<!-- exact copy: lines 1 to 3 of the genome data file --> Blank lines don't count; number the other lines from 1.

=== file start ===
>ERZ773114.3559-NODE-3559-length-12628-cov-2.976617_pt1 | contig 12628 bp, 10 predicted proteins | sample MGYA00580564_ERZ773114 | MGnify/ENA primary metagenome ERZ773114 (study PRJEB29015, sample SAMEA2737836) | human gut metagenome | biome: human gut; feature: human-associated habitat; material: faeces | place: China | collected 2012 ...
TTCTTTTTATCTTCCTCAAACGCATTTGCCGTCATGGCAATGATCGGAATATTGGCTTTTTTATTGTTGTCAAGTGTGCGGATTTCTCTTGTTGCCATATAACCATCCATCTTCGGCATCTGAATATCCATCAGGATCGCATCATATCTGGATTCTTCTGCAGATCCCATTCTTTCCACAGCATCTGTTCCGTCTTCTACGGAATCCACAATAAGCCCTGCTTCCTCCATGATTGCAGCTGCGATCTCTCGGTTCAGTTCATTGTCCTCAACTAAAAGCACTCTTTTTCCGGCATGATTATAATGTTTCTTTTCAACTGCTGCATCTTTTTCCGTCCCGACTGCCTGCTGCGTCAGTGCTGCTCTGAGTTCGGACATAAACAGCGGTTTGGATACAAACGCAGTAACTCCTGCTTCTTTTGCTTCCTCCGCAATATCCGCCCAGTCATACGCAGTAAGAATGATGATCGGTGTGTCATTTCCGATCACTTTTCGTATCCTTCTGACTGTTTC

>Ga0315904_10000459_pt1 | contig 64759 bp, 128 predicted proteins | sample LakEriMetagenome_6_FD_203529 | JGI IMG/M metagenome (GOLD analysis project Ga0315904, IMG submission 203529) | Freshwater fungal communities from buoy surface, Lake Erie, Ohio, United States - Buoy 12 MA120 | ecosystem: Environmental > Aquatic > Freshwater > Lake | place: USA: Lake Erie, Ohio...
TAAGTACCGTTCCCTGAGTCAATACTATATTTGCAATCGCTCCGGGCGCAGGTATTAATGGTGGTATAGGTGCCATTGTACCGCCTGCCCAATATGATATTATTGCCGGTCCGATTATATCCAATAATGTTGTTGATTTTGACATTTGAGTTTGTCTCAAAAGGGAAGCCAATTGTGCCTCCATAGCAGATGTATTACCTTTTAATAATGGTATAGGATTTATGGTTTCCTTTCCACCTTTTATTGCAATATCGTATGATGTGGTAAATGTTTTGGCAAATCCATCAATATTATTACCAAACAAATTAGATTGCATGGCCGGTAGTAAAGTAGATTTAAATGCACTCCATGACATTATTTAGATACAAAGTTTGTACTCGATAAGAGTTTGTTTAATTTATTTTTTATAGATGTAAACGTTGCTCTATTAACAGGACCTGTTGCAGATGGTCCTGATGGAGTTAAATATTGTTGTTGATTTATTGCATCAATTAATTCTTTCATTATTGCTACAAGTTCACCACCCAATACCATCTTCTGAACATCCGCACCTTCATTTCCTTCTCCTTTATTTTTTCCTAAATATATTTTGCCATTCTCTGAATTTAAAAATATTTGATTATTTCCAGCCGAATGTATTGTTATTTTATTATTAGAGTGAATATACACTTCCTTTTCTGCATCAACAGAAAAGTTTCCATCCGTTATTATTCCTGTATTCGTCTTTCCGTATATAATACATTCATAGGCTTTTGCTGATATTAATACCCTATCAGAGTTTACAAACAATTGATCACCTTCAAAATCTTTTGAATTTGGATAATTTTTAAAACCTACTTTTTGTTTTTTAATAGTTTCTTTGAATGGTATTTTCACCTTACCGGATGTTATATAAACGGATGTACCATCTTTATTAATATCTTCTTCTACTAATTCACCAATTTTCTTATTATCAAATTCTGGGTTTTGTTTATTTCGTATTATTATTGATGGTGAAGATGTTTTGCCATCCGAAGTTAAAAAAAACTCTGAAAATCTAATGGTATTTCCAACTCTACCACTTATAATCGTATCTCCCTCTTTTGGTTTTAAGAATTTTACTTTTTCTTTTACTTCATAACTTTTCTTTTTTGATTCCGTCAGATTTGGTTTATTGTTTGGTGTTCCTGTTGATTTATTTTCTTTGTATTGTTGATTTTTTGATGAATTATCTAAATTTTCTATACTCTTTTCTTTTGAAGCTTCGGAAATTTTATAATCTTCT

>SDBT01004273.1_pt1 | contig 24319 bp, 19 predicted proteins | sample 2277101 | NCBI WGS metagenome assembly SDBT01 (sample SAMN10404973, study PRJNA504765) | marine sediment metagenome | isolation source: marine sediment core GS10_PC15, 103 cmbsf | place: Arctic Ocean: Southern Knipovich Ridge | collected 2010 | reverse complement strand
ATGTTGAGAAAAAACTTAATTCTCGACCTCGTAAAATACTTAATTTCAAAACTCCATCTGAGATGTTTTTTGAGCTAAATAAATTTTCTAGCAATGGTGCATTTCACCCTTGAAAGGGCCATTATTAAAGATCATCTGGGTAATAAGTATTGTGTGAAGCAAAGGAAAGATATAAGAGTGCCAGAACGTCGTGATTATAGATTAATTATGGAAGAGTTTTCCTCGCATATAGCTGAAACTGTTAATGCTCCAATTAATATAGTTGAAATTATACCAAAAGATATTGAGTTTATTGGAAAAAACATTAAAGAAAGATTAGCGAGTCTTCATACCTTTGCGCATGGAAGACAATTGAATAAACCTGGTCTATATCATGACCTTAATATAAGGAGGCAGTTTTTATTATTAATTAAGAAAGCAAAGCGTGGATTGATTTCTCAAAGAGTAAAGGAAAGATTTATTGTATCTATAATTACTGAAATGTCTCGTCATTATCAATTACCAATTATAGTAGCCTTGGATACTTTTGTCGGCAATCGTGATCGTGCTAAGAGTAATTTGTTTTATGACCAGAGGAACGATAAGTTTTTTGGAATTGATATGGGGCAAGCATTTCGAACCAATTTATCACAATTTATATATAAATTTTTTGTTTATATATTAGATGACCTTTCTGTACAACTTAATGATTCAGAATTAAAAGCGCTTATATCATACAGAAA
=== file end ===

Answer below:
>ERZ773114.3559-NODE-3559-length-12628-cov-2.976617_pt1 | contig 12628 bp, 10 predicted proteins | sample MGYA00580564_ERZ773114 | MGnify/ENA primary metagenome ERZ773114 (study PRJEB29015, sample SAMEA2737836) | human gut metagenome | biome: human gut; feature: human-associated habitat; material: faeces | place: China | collected 2012 ...
TTCTTTTTATCTTCCTCAAACGCATTTGCCGTCATGGCAATGATCGGAATATTGGCTTTTTTATTGTTGTCAAGTGTGCGGATTTCTCTTGTTGCCATATAACCATCCATCTTCGGCATCTGAATATCCATCAGGATCGCATCATATCTGGATTCTTCTGCAGATCCCATTCTTTCCACAGCATCTGTTCCGTCTTCTACGGAATCCACAATAAGCCCTGCTTCCTCCATGATTGCAGCTGCGATCTCTCGGTTCAGTTCATTGTCCTCAACTAAAAGCACTCTTTTTCCGGCATGATTATAATGTTTCTTTTCAACTGCTGCATCTTTTTCCGTCCCGACTGCCTGCTGCGTCAGTGCTGCTCTGAGTTCGGACATAAACAGCGGTTTGGATACAAACGCAGTAACTCCTGCTTCTTTTGCTTCCTCCGCAATATCCGCCCAGTCATACGCAGTAAGAATGATGATCGGTGTGTCATTTCCGATCACTTTTCGTATCCTTCTGACTGTTTC

>Ga0315904_10000459_pt1 | contig 64759 bp, 128 predicted proteins | sample LakEriMetagenome_6_FD_203529 | JGI IMG/M metagenome (GOLD analysis project Ga0315904, IMG submission 203529) | Freshwater fungal communities from buoy surface, Lake Erie, Ohio, United States - Buoy 12 MA120 | ecosystem: Environmental > Aquatic > Freshwater > Lake | place: USA: Lake Erie, Ohio...